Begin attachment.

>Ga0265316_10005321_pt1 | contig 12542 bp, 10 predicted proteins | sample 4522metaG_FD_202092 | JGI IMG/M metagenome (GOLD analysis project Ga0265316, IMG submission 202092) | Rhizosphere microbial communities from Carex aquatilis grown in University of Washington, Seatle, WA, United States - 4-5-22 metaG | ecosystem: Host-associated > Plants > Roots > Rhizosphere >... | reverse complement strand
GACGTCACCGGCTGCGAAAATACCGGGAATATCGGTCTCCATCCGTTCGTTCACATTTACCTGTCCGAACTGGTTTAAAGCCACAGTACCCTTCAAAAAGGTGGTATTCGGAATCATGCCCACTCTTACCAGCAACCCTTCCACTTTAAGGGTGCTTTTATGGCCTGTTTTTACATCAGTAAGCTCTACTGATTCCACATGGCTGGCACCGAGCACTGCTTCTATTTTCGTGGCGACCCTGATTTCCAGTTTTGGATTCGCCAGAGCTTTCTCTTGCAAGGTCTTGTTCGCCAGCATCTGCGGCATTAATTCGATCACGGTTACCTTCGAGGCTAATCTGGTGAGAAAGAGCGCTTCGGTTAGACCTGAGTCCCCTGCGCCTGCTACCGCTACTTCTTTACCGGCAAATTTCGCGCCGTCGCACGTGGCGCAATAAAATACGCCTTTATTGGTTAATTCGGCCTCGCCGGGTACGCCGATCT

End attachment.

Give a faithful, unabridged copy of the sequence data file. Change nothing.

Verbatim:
>Ga0265316_10005321_pt1 | contig 12542 bp, 10 predicted proteins | sample 4522metaG_FD_202092 | JGI IMG/M metagenome (GOLD analysis project Ga0265316, IMG submission 202092) | Rhizosphere microbial communities from Carex aquatilis grown in University of Washington, Seatle, WA, United States - 4-5-22 metaG | ecosystem: Host-associated > Plants > Roots > Rhizosphere >... | reverse complement strand
GACGTCACCGGCTGCGAAAATACCGGGAATATCGGTCTCCATCCGTTCGTTCACATTTACCTGTCCGAACTGGTTTAAAGCCACAGTACCCTTCAAAAAGGTGGTATTCGGAATCATGCCCACTCTTACCAGCAACCCTTCCACTTTAAGGGTGCTTTTATGGCCTGTTTTTACATCAGTAAGCTCTACTGATTCCACATGGCTGGCACCGAGCACTGCTTCTATTTTCGTGGCGACCCTGATTTCCAGTTTTGGATTCGCCAGAGCTTTCTCTTGCAAGGTCTTGTTCGCCAGCATCTGCGGCATTAATTCGATCACGGTTACCTTCGAGGCTAATCTGGTGAGAAAGAGCGCTTCGGTTAGACCTGAGTCCCCTGCGCCTGCTACCGCTACTTCTTTACCGGCAAATTTCGCGCCGTCGCACGTGGCGCAATAAAATACGCCTTTATTGGTTAATTCGGCCTCGCCGGGTACGCCGATCT